25. Clark, I feel like you’ve misunderstood my point. I have never meant to say that other practices “offer something our own tradition doesn’t” doctrinally. I do believe that our doctrines contain truths about spirituality. I just think other traditions have developed better ways of helping followers experience spirituality for themselves.

    Also, I’m afraid I can’t give you “But I think the basic point of spirituality is simple and something we all taught on our missions and learned on our missions as a practical matter.” I mean, maybe there’s some “basic idea” of spirituality that we have, but we aren’t all that great at putting it into practice. My firsthand understanding of spirituality was much weaker and less developed on my mission than it is now, and I think I was even more aware of it than many Elders were.

    Saying “You have to learn the will of the Lord and follow it” is a given. The trick is learning how to do that. I’ve brought this up because I’ve read what others have written in the Blogosphere and spoken with my friends and family and learned that understanding answers to prayers and what God’s will is is something that’s often very difficult for them. I myself have learned very little of a practical nature in that regard from Church teachings. You can quote scriptures all day long (“Body of Christ”, “couse your bosom to burn”, “I will tell you in your heart and in your mind”, etc.) that have true, true doctrine and still be no closer to experiencing it personally or helping others experience it.

    We tell people that they can receive spiritual confirmation of the truth of something and that they can receive answers to prayers. Teaching them how that works is, I still believe, lacking in the Church. This is my whole point. If you have had a different experience — specifically that there are effective ways of helping people know what the Spirit feels like in the Church — I’d love to hear that.

  26. Mark, I think you and I may be using the term somewhat differently. (Incidentally, I acutally think you can consciously become more spiritual, but that’s not really the point.)

    I think you’re absolutely correct about the right way to live and develop ourselves and become more like Christ. What you’ve described is the path that will lead us to our most profound joy in life, and I suppose that could rightly be termed “spirituality”.

    What I refer to more specifically when I say “spirituality”, though, is the ability to feel a confirmation of the truth of something (like our actions or the Book of Mormon) or to communicate with God and understand the answers to our prayers. That part is what I feel is somewhat lacking in the Church. We say it’s possible, but we don’t really say how. Certainly your spirituality and mine can and must go together, but this is what I specifically mean to talk about.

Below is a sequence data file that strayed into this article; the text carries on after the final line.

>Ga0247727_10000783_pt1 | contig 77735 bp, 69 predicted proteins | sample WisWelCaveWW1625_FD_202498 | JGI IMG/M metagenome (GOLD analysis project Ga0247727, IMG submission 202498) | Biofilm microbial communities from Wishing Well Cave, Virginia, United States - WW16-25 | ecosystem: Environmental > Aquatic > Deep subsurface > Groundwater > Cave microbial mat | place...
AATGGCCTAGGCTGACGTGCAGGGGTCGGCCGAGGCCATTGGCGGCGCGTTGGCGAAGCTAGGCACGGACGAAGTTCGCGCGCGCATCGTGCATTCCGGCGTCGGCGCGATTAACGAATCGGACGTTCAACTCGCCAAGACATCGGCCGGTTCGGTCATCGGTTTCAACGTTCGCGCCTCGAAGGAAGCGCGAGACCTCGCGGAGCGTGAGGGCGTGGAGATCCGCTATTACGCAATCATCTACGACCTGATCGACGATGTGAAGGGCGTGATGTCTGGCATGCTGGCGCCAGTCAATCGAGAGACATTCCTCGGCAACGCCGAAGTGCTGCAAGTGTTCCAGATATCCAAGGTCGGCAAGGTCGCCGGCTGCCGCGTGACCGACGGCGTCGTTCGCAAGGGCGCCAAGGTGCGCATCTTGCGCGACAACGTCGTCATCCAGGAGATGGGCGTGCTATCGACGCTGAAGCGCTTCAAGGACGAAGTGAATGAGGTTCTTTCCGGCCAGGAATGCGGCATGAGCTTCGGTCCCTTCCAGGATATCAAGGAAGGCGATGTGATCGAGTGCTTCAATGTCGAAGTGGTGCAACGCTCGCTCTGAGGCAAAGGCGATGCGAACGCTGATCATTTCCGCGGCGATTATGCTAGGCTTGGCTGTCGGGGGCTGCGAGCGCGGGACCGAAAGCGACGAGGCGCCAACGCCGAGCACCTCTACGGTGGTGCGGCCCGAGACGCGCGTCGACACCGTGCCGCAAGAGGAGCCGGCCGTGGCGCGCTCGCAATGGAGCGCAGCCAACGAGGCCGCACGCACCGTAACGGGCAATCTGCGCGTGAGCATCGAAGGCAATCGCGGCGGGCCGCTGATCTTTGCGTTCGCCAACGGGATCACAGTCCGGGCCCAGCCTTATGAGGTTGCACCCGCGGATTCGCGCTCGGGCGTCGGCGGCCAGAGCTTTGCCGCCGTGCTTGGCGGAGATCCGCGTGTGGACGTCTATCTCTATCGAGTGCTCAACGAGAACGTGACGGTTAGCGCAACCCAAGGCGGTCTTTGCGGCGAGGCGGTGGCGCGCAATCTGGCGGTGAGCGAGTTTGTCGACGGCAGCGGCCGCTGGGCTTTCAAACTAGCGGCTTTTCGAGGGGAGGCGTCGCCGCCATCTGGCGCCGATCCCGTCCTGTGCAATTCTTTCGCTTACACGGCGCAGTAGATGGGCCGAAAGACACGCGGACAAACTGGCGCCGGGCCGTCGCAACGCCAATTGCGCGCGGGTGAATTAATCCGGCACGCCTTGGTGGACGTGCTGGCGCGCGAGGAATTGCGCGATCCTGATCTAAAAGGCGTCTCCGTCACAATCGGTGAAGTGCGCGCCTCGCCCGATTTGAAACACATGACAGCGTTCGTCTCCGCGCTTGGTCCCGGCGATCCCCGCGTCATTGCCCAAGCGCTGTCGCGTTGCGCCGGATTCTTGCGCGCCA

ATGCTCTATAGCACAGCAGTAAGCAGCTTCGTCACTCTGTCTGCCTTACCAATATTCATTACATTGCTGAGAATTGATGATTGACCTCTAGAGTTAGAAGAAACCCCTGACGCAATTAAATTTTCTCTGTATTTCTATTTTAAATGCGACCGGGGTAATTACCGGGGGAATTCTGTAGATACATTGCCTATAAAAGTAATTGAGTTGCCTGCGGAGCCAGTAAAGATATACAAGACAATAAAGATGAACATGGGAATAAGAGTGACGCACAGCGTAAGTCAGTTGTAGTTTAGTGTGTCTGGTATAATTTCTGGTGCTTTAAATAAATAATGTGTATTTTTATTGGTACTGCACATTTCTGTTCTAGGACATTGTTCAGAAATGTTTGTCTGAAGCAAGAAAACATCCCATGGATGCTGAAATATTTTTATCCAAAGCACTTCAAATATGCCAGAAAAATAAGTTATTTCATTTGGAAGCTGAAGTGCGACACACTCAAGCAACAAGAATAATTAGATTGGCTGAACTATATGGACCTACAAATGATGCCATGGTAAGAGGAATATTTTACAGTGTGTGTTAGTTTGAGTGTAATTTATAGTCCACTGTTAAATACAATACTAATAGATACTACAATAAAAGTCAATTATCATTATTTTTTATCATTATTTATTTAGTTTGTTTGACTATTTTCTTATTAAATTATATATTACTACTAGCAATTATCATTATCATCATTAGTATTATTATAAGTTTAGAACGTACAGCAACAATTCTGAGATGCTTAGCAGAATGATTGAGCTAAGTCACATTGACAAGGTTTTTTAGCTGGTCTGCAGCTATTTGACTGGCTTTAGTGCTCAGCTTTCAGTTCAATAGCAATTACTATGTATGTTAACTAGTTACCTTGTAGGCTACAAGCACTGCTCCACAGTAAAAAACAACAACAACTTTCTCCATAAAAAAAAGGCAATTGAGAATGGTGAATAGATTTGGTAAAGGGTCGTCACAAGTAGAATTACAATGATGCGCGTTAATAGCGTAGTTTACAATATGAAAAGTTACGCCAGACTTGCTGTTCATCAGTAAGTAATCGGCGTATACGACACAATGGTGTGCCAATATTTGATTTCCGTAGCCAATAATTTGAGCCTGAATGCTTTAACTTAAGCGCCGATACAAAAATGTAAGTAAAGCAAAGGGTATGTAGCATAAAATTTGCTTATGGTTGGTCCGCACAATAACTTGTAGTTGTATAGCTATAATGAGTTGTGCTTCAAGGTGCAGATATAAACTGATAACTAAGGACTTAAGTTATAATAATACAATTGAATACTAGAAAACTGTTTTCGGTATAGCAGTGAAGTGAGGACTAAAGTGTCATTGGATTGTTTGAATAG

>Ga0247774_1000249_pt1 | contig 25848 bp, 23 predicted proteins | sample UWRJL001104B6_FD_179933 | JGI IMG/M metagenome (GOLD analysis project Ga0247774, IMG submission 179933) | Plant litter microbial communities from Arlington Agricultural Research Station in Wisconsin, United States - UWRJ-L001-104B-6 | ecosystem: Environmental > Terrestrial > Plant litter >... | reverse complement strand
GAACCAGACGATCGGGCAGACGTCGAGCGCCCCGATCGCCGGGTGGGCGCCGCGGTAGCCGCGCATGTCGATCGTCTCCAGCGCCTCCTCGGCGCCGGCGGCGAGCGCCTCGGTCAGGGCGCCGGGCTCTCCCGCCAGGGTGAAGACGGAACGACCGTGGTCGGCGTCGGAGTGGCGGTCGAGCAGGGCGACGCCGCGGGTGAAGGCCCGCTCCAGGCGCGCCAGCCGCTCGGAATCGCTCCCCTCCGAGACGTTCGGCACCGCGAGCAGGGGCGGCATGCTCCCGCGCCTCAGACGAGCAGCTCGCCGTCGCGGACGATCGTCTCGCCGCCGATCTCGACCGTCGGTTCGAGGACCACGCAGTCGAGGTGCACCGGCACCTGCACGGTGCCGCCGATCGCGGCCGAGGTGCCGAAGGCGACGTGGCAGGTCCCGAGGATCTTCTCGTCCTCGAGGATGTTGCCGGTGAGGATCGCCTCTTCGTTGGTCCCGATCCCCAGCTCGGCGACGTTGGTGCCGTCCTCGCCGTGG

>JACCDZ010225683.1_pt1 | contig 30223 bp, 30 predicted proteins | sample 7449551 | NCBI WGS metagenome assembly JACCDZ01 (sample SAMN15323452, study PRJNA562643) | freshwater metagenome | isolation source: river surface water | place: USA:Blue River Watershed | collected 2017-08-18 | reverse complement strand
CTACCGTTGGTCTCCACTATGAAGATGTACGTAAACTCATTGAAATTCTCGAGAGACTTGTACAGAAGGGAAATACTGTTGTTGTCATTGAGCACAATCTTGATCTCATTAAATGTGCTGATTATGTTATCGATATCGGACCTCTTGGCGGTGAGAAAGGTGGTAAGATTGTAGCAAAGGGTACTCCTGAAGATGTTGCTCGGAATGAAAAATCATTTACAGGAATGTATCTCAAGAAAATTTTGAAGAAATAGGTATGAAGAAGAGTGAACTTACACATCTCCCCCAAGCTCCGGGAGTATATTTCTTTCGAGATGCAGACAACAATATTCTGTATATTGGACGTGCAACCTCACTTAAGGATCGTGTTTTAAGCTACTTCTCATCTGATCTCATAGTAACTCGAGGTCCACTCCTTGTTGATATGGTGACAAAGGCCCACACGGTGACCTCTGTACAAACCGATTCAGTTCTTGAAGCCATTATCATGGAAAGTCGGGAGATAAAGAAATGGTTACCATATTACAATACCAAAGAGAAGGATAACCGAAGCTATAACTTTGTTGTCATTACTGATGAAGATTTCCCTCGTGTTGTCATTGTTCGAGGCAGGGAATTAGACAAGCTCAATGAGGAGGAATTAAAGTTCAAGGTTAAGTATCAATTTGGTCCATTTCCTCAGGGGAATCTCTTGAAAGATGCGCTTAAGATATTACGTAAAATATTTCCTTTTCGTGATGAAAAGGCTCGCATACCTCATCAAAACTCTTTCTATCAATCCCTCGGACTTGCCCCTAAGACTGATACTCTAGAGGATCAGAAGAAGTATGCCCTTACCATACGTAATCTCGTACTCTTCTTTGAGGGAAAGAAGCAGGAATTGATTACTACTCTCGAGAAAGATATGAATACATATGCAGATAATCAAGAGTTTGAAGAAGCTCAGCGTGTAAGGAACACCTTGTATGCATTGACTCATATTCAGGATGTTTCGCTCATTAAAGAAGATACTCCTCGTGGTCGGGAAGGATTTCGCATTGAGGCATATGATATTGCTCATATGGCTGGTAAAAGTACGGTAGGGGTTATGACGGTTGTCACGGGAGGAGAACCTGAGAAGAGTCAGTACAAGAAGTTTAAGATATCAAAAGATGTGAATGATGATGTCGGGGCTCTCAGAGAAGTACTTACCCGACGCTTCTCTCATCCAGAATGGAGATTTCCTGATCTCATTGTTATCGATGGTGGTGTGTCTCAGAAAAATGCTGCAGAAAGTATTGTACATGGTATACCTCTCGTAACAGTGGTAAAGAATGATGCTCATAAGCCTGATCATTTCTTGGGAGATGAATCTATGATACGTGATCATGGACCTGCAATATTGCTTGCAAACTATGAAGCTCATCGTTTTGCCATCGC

27. Logan, the spirituality you’re addressing seems close to the concept of harmony — is that an accurate suggestion?

    If so, the best author I’ve read on this topic is Terry Warner, in his Bonds That Make Us Free. I don’t know if you’ve read it, but it’s a great book about interpersonal relationships, the Spirit, and being honest with ourselves and others. Warner is very smart, and the book is very meaningful. He once said in an interview about the book:

    “One way or another we are reared with caretakers and often siblings, other people around us. And in this book there’s an explanation of how we come to mistrust other people, to take offense, to be anxious around them. And we do it because we violate our own sense of how we ought to respond to other people, and… to a divine spirit which is available to us all. When we violate that sense of how we ought to treat others—the welcoming and generous way we are to respond to others—then we have no choice but to begin to rationalize, to find fault with others, to lay blame elsewhere so that we won’t see ourselves as responsible. Now, when we start doing that with one another, we start really believing that we’re vulnerable and that other people are only looking out for themselves, and we have to protect ourselves. And one way to protect ourselves is to insulate ourselves, and everybody is on guard against what they perceive of being the ill intentions, or at least the selfishness, of other people. But all of that is something that we’ve created and responded to. Not the way we really are or must be—that’s the critical part. We create this enmity toward one another and then we react to it and it feeds upon itself and then we find it necessary to withdraw and defend and isolate ourselves. And it all doesn’t have to be. We could live in love.”

    I translate that to overall spirituality — we can harmonize with God, overcome this enmity that comes. Don’t know if that helps, but for me this was an interesting articulation of mormon spirituality.

  28. Logan, I must be misunderstanding you. Are you talking more about how we teach about spirituality in church? If so, then I’d probably agree in that I think the quality of teaching in church is one of the biggest problems we face. Very little of the teaching is focused on the practical and I honestly don’t think we get as much out of it as we could.

  29. “Our Church is wonderful for many reasons and it does many things well. I have not found teaching spirituality to be one of them.”

    Sorry, but the above is a typical example of the apostasy-mindset of the typical “progressive” (read “of the world”) LDS.

    To hear you speak, the temple endowment would be an example of “vain repetition.”

    I don’t know if it would ever occur to you, but you can have “repetition” that is not “vain.” Speaking of the “feelings” one may expect as the Spirit manifests itself is NOT vain, even though we might use familiar phrases to describe it.